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Planification de Tâches dans Linux

TRADUCTION en cours — Cedric M. 2015/09/11 01:52


Cet article traite de certains outils utilisés dans un système Linux pour planifier des tâches à exécuter automatiquement à des intervalles de temps spécifiques ou à un moment donné. Cet article ne détaillera pas les commandes en profondeur; il est juste une brève introduction à l'utilisation de ces commandes. Lisez les HOWTOS individuels de chaques commandes pour plus de précisions sur leurs options.

Quelques daemons Linux/UNIX de planification de tâches :

NdT: Les liens suivants font référence aux versions originales.

  • at – planification de tâches unique
  • cron – le planificateur périodique le plus utilisé
  • anacron – anachronistic cron; a periodic scheduler that doesn't rely on the system being left on 24×7

Utiliser at

La commande at permet à un utilisateur d'exécuter des commandes ou des scripts à une date (obligatoire) et heure (facultatif) spécifiques. La commande peut être passé sur l'entrée standard, en redirection ou dans un fichier.

darkstar:~% at

at en mode Interractif

Utiliser la commande at avec l'entrée standard (avec le clavier) est un petit peu plus compliqué que de taper une ligne de commande au prompt. La commande utilise un “sub-shell” pour rassembler les information demandées. Une fois que l'entrée de la commande d'information est complète, Ctrl+D (EOT) signifiera la fin de l'entrée. L'argument -m spécifie qu'un message mèl sera envoyé à l'utilisateur lorsque le job sera terminé, à moins qu'une sortie ait été créée.

darkstar:~% at 12:01 -m
warning: commands will be executed using (in order) a) $SHELL b) login shell c) /bin/sh
at> ./my_script.sh
at> <EOT>
job 4 at 2015-06-22 12:01 

File-driven at

Commands can also be contained within a file and run by at:

darkstar:~% at 12:32 -m -f /usr/local/bin/my_script.sh
warning: commands will be executed using (in order) a) $SHELL b) login shell c) /bin/sh
job 8 at 2015-06-22 12:10

The -m flag will email the user after completion of the command; the -f flag specifies the command will read the job from a file, not from standard input. After the command is typed in (and the appropriate warning is displayed), the at job number1) is displayed.

at Internal Scheduling

The job numbers provided after a command is typed in, or when a file is read, allow the user to know which internal job will be run in sequential order. If a user wants to delete a specific task, all that needs to be known is this internal job number. To remove the job, the command atrm (at remove) is used:

darkstar:~%  at -l
7      2015-06-22 12:10 p tux
8      2015-06-22 12:15 p root

The command atq (at queue) is the same as at -l:

darkstar:~%  atq
7      2015-06-22 12:10 p tux
8      2015-06-22 12:15 p root

To remove the user job, use atrm with the job number:

darkstar:~%  atrm 7

Using cron

cron is a daemon that runs tasks in the background at specific times. For example, if you want to automate downloads of patches on a specific day (Monday), date (2 July), or time (1300), cron will allow you to set this up in a variety of ways. The flexibility inherent in cron can allow administrators and power users to automate repetitive tasks, such as creating backups and system maintenance.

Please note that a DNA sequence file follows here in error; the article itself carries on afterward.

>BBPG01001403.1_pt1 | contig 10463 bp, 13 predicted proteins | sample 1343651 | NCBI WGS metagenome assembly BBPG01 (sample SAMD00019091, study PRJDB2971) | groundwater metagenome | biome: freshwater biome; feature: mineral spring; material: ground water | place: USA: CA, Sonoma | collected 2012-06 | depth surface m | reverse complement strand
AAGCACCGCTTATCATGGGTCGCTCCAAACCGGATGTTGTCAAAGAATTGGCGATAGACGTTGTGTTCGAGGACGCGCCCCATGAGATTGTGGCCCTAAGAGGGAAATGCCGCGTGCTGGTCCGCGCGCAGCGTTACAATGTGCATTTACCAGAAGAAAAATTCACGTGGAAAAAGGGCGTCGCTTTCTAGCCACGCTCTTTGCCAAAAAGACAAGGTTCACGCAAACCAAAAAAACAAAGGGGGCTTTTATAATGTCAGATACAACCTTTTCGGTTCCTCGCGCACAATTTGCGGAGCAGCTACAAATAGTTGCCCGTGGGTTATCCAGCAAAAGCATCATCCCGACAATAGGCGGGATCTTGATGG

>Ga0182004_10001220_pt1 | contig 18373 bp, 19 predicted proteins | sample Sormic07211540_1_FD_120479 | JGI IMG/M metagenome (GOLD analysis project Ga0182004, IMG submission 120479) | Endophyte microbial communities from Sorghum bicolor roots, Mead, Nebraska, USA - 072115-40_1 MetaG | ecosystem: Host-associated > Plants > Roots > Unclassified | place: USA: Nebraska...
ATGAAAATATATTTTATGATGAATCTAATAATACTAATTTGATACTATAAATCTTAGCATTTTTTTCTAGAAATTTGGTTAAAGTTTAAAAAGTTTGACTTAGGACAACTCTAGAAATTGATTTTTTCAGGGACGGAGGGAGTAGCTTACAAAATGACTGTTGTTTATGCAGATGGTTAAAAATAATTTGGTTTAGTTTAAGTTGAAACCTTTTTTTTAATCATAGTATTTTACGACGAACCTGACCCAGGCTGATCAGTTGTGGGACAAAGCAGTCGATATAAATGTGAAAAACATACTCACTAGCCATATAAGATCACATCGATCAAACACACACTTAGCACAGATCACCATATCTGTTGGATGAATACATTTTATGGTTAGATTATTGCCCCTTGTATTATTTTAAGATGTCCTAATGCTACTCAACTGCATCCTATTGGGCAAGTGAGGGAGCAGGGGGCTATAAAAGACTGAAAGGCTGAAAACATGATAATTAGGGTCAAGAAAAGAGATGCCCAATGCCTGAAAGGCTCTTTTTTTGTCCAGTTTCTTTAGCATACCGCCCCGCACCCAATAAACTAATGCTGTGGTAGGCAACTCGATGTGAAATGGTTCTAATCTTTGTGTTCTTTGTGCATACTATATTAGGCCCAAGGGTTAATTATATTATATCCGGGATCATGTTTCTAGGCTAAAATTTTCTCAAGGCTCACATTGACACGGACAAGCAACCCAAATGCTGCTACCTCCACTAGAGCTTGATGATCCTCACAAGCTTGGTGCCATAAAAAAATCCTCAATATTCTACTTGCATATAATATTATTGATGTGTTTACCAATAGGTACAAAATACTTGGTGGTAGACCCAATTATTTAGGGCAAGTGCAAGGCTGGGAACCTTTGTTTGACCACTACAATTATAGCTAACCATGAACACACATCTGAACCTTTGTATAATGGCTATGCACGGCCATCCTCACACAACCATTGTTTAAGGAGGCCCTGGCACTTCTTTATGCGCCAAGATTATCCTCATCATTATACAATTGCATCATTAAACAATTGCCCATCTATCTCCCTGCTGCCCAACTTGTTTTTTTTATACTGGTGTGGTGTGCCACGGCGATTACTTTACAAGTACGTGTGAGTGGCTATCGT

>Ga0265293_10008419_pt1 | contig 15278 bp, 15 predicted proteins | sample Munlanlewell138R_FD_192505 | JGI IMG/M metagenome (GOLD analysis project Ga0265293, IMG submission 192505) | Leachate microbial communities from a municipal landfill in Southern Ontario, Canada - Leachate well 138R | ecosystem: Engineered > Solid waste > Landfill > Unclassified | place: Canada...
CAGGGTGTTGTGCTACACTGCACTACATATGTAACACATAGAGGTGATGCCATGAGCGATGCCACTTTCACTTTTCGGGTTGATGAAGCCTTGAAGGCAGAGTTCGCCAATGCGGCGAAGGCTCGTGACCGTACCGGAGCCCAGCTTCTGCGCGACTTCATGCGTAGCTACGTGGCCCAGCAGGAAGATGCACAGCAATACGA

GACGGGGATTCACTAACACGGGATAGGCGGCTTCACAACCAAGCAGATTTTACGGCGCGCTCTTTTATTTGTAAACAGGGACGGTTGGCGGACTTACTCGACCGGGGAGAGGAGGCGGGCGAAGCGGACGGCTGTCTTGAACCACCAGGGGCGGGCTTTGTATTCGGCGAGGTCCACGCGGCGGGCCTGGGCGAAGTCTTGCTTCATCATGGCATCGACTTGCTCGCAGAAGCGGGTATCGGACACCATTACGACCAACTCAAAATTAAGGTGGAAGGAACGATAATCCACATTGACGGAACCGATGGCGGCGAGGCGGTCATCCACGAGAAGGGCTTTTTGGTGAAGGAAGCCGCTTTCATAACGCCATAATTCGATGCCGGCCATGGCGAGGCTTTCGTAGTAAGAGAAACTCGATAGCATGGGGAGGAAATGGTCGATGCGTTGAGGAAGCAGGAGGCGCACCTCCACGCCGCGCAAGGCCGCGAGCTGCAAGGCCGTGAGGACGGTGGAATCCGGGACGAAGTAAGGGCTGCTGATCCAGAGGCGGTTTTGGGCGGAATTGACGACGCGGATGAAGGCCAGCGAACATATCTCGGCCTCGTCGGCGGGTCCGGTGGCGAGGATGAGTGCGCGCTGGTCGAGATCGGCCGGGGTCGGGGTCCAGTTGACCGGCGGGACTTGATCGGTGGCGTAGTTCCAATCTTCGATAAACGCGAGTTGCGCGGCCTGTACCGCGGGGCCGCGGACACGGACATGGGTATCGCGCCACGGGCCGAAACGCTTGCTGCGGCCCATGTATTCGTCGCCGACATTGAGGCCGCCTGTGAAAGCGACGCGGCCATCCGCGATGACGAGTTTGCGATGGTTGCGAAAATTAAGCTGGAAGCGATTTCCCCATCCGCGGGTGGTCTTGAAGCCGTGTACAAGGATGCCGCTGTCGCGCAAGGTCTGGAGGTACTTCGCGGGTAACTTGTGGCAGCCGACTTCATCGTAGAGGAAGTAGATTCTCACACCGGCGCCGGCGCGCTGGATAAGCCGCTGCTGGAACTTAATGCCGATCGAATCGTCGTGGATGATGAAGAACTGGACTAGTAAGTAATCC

cron is usually configured using a crontab file. The following command will open your user account crontab file:

darkstar:~% crontab -e

To edit the system-level crontab, first log into the root account:

darkstar:~# crontab -e

If your system has sudo installed, type in:

darkstar:~% sudo crontab -e 

The crontab file syntax is:

 # * * * * *  command to execute
 # │ │ │ │ │
 # │ │ │ │ │
 # │ │ │ │ └───── day of week (0 - 6) (Sun(0) /Mon (1)/Tue (2)/Wed (3)/Thu (4)/Fri (5)/Sat (6))
 # │ │ │ └────────── month (1 - 12)
 # │ │ └─────────────── day of month (1 - 31)
 # │ └──────────────────── hour (0 - 23)
 # └───────────────────────── min (0 - 59)

Using an asterisk in any placeholder location, will match any value. For example, the following will run example_script.sh at noon (1200) everyday during the first three months of the year:

#For more information see the manual pages of crontab(5) and cron(8)
# min hr day month weekday command
0 11 * 1-3 * /home/user/example_script.sh

Using anacron

anacron is not installed in Slackware by default.2)

anacron is unique from cron in the respect that it does not expect the operating system to be running continuously like a 24×7 server. If the time of execution passes while the system is turned off, anacron executes the command automatically when the machine is turned back on. The reverse is not true for cron - if the computer is turned off during the time of scheduled execution, cron will not execute the job. Another key difference between anacron and cron is the minimum chronological “granularity” - anacron can only execute jobs by day, versus the ability of cron to execute by the minute. Finally, anacron can only be used by root, while cron can be used by root and normal users.


As distinct from a process ID (PID) known to the operating system
See Slackbuilds.org for more information on anacron on Slackware
 fr:howtos:general_admin:task_scheduling ()